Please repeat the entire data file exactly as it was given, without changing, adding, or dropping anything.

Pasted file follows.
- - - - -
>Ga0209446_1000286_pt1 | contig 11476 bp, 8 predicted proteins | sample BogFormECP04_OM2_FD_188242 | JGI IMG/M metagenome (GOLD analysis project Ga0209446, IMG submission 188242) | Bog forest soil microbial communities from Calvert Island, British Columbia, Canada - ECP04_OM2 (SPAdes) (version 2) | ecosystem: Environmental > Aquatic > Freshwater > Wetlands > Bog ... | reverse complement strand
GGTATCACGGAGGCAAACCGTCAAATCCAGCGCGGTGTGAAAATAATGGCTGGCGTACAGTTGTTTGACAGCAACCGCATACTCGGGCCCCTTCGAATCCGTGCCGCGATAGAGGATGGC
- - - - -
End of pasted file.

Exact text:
>Ga0209446_1000286_pt1 | contig 11476 bp, 8 predicted proteins | sample BogFormECP04_OM2_FD_188242 | JGI IMG/M metagenome (GOLD analysis project Ga0209446, IMG submission 188242) | Bog forest soil microbial communities from Calvert Island, British Columbia, Canada - ECP04_OM2 (SPAdes) (version 2) | ecosystem: Environmental > Aquatic > Freshwater > Wetlands > Bog ... | reverse complement strand
GGTATCACGGAGGCAAACCGTCAAATCCAGCGCGGTGTGAAAATAATGGCTGGCGTACAGTTGTTTGACAGCAACCGCATACTCGGGCCCCTTCGAATCCGTGCCGCGATAGAGGATGGC